Terry Rozier said he felt like he went from the passenger seat to the trunk this past season. The question now is, will someone actually throw him the keys to their car?

Rozier is set to wade into the often murky and unforgiving waters of restricted free agency this summer. If the Celtics extend a $4.3 million qualifying offer next month, they’ll have the ability to match any contract offer that Rozier receives.

Rozier has made it abundantly clear he prefers the Celtics not match, as he desires a fresh start with a team that could give him a chance to step back into the “Scary Terry” spotlight that dimmed after Kyrie Irving returned from injury this season.

Just minutes after Boston’s Game 5 loss in Milwaukee, Rozier offered a telling “no comment” when asked about the possibility of Boston matching offers this summer. He then showed up at ESPN a week later and did a tour of shows where he repeated those messages and reaffirmed how frustrating the season was for him.

Here’s the thing: Everyone already knew how frustrating the season was for Rozier. No one expected him to produce the “Scary Terry” stat lines from the 2018 playoffs once the Celtics were back to full health. But instead of simply embracing the backup role and recognizing that his biggest summer payday would have come by simply being a key cog in a title-contending team, Rozier contributed to Boston’s frustrations, even as the team gave him every opportunity to work through his struggles.


And while other young players like Jaylen Brown fought through early adversity to emerge as impact talent, Rozier never quite seemed willing to figure it out.

Rozier certainly savored his opportunities with the first unit. In 14 games as a starter, Rozier averaged 13.1 points, 5.2 rebounds, 5 assists, and 1.7 steals over just 30.1 minutes per game while shooting 42.9 percent overall and 40.5 percent beyond the 3-point arc. Those are the sort of numbers that will leave teams intrigued by his talent this summer.

Alas, over 65 games in his more familiar reserve role, Rozier averaged 8.1 points, 3.6 rebounds, 2.5 assists, and just 0.7 steals over 21.1 minutes per game. He shot 37.5 percent overall and 33.7 percent from beyond the arc.

The Celtics owned a negative net rating whenever Rozier was on the court, regardless of his role. Even when he struggled most, the Celtics stuck with him. Only once did he play less than 15 minutes, and he logged at least 20 minutes on 53 occasions. 

Rozier rewarded Boston’s faith by going on First Take and throwing his coach under the bus while suggesting that what the team did in practice didn’t always happen in games, and suggesting the team catered to Irving and Gordon Hayward.

It wasn’t a great look and we’re not certain Rozier helped his cause this summer. He certainly put himself on the national radar — and any press is good press when you’re a free agent — but it’s fair to wonder if teams interested in his service will operate with a bit more caution, maybe wondering how Rozier will react if he or his team struggle again in future seasons.

What’s even more wild is that there is always the chance that Rozier will be back in Boston next season. If Irving departs in free agency, the Celtics would have an obvious void at point guard and Rozier, given his success with the 2018 core that would remain, might make sense to promote to a starting role.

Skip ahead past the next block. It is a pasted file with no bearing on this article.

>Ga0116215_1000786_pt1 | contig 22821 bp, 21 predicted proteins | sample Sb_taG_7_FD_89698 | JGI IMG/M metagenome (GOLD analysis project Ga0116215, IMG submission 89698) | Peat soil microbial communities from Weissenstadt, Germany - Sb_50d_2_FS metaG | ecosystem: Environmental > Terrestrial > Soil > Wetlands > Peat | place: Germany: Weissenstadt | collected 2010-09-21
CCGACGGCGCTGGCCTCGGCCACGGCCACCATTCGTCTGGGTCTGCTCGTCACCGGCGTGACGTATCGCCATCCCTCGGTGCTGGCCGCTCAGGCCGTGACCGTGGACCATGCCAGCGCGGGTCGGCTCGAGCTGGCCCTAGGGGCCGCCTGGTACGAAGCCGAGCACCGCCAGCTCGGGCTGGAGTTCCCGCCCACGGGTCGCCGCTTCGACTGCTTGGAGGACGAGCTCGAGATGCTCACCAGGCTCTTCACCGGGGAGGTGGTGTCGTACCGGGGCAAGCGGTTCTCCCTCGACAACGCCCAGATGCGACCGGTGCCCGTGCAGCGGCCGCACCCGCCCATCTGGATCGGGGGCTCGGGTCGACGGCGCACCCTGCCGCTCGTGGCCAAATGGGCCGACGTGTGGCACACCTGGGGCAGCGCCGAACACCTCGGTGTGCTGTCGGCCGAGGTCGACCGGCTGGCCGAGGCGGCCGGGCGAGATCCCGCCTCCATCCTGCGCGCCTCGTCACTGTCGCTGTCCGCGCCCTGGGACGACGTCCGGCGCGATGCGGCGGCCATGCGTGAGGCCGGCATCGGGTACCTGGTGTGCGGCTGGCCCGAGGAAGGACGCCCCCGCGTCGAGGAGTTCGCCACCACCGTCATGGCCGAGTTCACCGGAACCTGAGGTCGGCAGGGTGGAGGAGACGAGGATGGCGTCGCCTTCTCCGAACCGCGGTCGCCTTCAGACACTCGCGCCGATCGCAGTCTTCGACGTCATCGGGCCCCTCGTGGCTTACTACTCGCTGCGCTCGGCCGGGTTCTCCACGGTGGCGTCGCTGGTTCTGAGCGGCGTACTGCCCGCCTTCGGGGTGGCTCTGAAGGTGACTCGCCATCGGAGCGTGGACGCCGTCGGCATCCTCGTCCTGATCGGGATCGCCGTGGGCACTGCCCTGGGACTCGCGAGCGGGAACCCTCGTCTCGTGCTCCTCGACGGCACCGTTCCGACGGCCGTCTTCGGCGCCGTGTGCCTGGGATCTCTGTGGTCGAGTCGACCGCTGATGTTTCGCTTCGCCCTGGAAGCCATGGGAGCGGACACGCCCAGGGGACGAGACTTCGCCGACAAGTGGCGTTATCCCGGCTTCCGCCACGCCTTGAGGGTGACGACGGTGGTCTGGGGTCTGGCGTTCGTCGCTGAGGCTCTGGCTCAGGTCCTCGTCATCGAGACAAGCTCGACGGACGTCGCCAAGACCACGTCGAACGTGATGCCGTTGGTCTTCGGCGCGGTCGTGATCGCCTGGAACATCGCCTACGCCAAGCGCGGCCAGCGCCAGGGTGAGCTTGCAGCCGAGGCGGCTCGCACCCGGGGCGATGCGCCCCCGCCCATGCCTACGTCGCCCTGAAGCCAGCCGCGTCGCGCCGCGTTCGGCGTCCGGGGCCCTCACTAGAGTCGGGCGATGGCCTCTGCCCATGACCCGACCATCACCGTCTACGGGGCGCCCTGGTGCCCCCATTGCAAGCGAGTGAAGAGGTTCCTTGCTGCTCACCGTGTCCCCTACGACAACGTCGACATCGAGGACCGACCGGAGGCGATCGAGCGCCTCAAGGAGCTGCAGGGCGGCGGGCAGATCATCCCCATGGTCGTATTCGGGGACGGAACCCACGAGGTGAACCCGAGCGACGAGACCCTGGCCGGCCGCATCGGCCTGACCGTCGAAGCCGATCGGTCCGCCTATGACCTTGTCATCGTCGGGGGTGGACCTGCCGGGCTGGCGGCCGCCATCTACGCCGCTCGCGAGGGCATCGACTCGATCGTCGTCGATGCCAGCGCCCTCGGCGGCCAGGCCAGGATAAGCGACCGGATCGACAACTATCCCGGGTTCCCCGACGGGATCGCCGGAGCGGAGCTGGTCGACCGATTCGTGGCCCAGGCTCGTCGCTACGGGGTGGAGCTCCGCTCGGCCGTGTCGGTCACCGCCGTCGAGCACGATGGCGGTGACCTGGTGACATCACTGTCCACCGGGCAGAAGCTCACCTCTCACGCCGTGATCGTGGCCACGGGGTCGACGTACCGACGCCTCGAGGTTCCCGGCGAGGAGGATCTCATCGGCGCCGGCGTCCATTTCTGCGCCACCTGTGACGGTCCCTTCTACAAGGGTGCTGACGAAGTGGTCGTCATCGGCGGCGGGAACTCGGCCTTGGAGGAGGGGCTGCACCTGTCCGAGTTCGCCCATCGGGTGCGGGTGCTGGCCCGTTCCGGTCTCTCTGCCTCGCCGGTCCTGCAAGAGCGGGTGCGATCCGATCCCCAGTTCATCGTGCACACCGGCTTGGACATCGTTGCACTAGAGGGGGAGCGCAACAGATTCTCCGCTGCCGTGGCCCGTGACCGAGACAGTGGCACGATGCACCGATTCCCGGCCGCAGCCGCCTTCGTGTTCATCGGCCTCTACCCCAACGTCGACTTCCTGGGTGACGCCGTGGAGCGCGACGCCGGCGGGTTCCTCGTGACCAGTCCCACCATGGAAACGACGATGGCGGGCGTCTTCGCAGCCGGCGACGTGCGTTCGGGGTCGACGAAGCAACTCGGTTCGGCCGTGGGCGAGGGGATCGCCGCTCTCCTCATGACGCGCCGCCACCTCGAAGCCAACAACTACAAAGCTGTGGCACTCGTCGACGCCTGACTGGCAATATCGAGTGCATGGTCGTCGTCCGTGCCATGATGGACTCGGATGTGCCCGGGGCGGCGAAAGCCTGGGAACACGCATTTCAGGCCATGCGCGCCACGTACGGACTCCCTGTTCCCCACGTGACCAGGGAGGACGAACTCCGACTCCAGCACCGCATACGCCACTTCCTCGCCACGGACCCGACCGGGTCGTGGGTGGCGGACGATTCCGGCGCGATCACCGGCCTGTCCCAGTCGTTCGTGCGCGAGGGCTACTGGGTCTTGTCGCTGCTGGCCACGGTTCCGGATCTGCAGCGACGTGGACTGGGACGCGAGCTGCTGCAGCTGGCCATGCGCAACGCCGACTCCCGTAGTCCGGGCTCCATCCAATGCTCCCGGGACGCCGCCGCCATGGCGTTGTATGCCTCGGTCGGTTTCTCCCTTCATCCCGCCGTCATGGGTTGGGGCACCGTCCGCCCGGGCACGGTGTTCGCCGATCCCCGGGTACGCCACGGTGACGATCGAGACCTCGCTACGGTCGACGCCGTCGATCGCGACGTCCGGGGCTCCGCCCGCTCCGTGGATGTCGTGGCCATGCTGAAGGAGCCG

Listen: It’s understandable that Rozier yearns for more. He got a taste of being a superstar in those 2018 playoffs and made "Scary Terry" a household name. But as good as Rozier’s stats were that postseason, he still struggled with consistency (particularly on the road) and produced a Game 7 dud against the Cleveland Cavaliers that he admitted he still hasn’t watched.

Rozier’s talents are obvious but his attitude needs to change. He needs to be better at embracing what’s in front of him, and not lament what’s not. It’s hard to get a gauge on his upcoming free agent market because of how much change there will be around the league, but there’s a cluster of intriguing ball-handlers near the top of the draft — guys like Ja Morant and Darius Garland — who some rebuilding teams in the league might snatch up and further diminish the number of squads looking for a young ball-handler like Rozier.


League observers seem pretty confident that there will be a market for Rozier but maybe not one that can offer even the amount the Celtics had offered in extension talks before the season.

And, while it’s unlikely, there is always the chance that Rozier is underwhelmed by his offers and must consider signing the qualifying offer in the hopes of finding a better payday in unrestricted free agency next summer. Now that’s scary.

If Rozier does move on, the Celtics will try to engage his next employer on potential sign-and-trade options. If a team plans to sign Rozier into cap space, the Celtics might not be able to get anything in return for him, but sign-and-trade options — while more difficult for a team like Boston — could open opportunities for the Celtics to recoup value. And given the uncertain direction of the team moving forward, every asset helps.

Rozier is going to have to be patient. A lot of dominoes will likely fall before teams decide if he’s the type of player they wish to hitch their wagon to. Rozier didn’t help his cause this season with his attitude, especially because he didn’t realize that the trunk was never locked and he could have gotten himself out.

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